I talked with them earlier in the week and explained that I would be moving out this weekend. They knew it was coming since last month they were told that I had in fact filed for divorce. But that conversation was still hard. Thankfully, they are all very well-grounded and are old enough to have some understanding of what is going on. I feel like a complete schmuck that I didn’t call my two grown children that are out in the world making great lives for themselves. This whole thing happened a little quicker than originally planned and I was focused on getting my stuff together and making sure the school aged children were okay and getting a grasp of all that was going on. My children know that I love them with all my heart.

There’s a lot in my life that I’m not happy about currently. However, in my life as a whole, I am happy. I believe things are going in the right direction for me. I am not happy that I won’t see my kids for a few weeks. I am not happy that I will be going through a divorce. But I am happy to be starting the next chapter in my life. There was a time not long ago that my mind would have put me through some horrible, dark thoughts concerning the prospect of being away from children under these circumstances. Not now. Yes, my kids are my life. But if I can’t be in good mental health for them, things will get bad, like they were before. So, I guess it’s better to be away and in good mental health than to be in a bad marriage and lose my mind.

I have no idea what all this road trip entails, but I am looking forward to it. I’m in a good place in my mind. I am looking forward to the future. I don’t have all the answers and I have no idea where I’ll end up after this little sabbatical. But I am confident in myself, in ways I haven’t been for at least a couple years. The past is the past. And my future looks good from where I’m sitting. Thanks for reading my dribble drabble this week. Good day, God bless.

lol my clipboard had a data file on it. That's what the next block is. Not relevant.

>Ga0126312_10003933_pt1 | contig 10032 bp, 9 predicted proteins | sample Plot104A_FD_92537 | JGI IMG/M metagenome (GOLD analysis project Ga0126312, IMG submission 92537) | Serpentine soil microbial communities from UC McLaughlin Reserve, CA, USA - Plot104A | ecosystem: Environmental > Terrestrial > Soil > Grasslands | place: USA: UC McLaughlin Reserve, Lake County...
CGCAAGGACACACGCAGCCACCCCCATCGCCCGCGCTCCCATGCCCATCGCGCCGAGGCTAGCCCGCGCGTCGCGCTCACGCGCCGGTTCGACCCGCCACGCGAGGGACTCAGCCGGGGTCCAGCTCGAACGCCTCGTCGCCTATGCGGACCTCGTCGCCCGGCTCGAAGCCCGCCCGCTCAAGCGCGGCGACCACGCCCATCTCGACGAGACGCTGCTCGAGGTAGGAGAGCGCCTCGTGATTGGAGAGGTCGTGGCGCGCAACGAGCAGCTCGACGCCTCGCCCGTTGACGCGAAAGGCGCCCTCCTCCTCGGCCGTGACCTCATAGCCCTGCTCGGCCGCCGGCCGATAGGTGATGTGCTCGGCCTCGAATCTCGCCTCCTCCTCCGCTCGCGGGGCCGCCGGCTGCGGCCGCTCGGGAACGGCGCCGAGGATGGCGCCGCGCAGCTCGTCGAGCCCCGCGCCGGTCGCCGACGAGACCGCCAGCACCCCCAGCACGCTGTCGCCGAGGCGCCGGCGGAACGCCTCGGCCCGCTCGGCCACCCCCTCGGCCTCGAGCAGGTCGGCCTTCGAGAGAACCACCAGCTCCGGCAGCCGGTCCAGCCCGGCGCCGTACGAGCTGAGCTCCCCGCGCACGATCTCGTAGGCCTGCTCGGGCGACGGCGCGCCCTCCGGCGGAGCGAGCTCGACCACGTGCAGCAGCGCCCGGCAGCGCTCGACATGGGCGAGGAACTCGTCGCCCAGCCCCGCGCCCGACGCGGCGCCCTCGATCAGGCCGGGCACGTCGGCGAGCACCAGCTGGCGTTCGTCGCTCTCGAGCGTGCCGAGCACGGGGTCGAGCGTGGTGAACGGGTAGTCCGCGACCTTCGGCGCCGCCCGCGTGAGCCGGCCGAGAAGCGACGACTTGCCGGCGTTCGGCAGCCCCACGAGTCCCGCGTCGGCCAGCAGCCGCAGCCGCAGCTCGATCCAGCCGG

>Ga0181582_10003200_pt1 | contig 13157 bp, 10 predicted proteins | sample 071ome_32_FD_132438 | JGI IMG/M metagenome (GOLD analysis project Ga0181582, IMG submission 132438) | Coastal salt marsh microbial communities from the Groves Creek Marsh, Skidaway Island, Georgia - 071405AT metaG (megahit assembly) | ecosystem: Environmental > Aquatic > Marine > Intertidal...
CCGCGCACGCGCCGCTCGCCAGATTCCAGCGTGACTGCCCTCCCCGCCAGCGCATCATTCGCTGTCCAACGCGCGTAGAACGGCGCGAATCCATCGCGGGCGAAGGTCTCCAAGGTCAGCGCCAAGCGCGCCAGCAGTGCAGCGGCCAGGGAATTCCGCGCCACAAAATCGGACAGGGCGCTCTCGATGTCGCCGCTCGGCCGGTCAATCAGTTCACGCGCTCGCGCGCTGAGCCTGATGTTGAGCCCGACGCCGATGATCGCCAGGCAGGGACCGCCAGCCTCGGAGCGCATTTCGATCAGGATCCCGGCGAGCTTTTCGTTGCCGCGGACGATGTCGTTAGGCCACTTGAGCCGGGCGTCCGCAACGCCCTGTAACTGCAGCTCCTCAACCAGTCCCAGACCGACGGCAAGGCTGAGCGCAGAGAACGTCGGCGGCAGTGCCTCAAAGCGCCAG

Dave

The Holidays at War

As the holidays approach, we look forward to Thanksgiving turkey, football, parades on TV and family time. Eventually Christmas will be here with presents, more food, more family, and Santa. Right after that, the new year, but without Dick Clark like we had when I was growing up. I’m pretty sure 2017 will be better than the last few years.

Occasionally, I’m asked to write a short article for a non-profit organization called Project Sanctuary. You can find them at www.projectsanctuary.us. You can also find them on Facebook. This month I was asked to write about war veterans and the holidays. Not to give away what I’ll write for them, it did inspire me to do a piece this week on being deployed during this time of year.

I know I’ve missed every holiday and birthday at home at one time or another. I don’t think I’ve ever missed them all in the same calendar year, though. But we do miss a lot. And while we are away from home, we become family with our fellow Service Members. We celebrate the holidays together. But one thing to keep in mind is that War doesn’t look at the calendar. When we come home from war, we might look at the holidays differently depending on what was going at the time. For more on that, you’ll have to find my article later this month I’m writing for Project Sanctuary.